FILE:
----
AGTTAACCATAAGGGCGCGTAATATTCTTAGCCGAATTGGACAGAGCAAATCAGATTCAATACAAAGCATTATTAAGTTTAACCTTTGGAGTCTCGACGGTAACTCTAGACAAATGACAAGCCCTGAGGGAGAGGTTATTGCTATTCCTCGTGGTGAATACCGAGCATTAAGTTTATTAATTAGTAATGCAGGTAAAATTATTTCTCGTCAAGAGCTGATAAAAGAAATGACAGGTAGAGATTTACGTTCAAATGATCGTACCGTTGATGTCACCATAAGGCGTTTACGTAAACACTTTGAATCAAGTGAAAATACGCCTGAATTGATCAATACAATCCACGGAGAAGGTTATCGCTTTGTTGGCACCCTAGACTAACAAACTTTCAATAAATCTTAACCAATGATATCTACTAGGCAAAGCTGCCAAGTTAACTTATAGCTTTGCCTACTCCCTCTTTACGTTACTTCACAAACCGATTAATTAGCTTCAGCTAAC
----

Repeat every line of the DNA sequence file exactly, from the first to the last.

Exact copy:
AGTTAACCATAAGGGCGCGTAATATTCTTAGCCGAATTGGACAGAGCAAATCAGATTCAATACAAAGCATTATTAAGTTTAACCTTTGGAGTCTCGACGGTAACTCTAGACAAATGACAAGCCCTGAGGGAGAGGTTATTGCTATTCCTCGTGGTGAATACCGAGCATTAAGTTTATTAATTAGTAATGCAGGTAAAATTATTTCTCGTCAAGAGCTGATAAAAGAAATGACAGGTAGAGATTTACGTTCAAATGATCGTACCGTTGATGTCACCATAAGGCGTTTACGTAAACACTTTGAATCAAGTGAAAATACGCCTGAATTGATCAATACAATCCACGGAGAAGGTTATCGCTTTGTTGGCACCCTAGACTAACAAACTTTCAATAAATCTTAACCAATGATATCTACTAGGCAAAGCTGCCAAGTTAACTTATAGCTTTGCCTACTCCCTCTTTACGTTACTTCACAAACCGATTAATTAGCTTCAGCTAAC